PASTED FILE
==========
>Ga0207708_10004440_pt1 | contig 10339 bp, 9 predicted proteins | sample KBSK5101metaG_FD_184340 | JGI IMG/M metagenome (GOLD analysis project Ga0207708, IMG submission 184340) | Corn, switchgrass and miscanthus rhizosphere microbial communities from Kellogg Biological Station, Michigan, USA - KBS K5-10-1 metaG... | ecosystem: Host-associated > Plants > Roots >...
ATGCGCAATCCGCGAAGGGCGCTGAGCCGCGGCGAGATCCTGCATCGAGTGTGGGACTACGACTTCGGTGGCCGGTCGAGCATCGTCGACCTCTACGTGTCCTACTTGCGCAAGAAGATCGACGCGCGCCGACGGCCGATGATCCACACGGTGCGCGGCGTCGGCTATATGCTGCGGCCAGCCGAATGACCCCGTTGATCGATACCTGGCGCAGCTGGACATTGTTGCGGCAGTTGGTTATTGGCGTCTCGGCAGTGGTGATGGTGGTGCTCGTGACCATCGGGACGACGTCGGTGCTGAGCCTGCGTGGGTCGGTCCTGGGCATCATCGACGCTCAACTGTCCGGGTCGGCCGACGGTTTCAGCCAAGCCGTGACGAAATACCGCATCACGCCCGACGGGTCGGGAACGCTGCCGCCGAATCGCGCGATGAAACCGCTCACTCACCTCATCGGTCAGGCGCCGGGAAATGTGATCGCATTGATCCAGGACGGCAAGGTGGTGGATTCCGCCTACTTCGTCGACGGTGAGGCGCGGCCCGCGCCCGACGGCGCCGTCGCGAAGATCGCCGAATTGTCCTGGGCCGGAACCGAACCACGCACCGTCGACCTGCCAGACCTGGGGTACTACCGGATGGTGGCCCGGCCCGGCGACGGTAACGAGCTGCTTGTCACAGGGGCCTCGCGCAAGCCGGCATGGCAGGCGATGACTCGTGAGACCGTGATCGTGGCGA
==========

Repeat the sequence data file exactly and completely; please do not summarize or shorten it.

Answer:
>Ga0207708_10004440_pt1 | contig 10339 bp, 9 predicted proteins | sample KBSK5101metaG_FD_184340 | JGI IMG/M metagenome (GOLD analysis project Ga0207708, IMG submission 184340) | Corn, switchgrass and miscanthus rhizosphere microbial communities from Kellogg Biological Station, Michigan, USA - KBS K5-10-1 metaG... | ecosystem: Host-associated > Plants > Roots >...
ATGCGCAATCCGCGAAGGGCGCTGAGCCGCGGCGAGATCCTGCATCGAGTGTGGGACTACGACTTCGGTGGCCGGTCGAGCATCGTCGACCTCTACGTGTCCTACTTGCGCAAGAAGATCGACGCGCGCCGACGGCCGATGATCCACACGGTGCGCGGCGTCGGCTATATGCTGCGGCCAGCCGAATGACCCCGTTGATCGATACCTGGCGCAGCTGGACATTGTTGCGGCAGTTGGTTATTGGCGTCTCGGCAGTGGTGATGGTGGTGCTCGTGACCATCGGGACGACGTCGGTGCTGAGCCTGCGTGGGTCGGTCCTGGGCATCATCGACGCTCAACTGTCCGGGTCGGCCGACGGTTTCAGCCAAGCCGTGACGAAATACCGCATCACGCCCGACGGGTCGGGAACGCTGCCGCCGAATCGCGCGATGAAACCGCTCACTCACCTCATCGGTCAGGCGCCGGGAAATGTGATCGCATTGATCCAGGACGGCAAGGTGGTGGATTCCGCCTACTTCGTCGACGGTGAGGCGCGGCCCGCGCCCGACGGCGCCGTCGCGAAGATCGCCGAATTGTCCTGGGCCGGAACCGAACCACGCACCGTCGACCTGCCAGACCTGGGGTACTACCGGATGGTGGCCCGGCCCGGCGACGGTAACGAGCTGCTTGTCACAGGGGCCTCGCGCAAGCCGGCATGGCAGGCGATGACTCGTGAGACCGTGATCGTGGCGA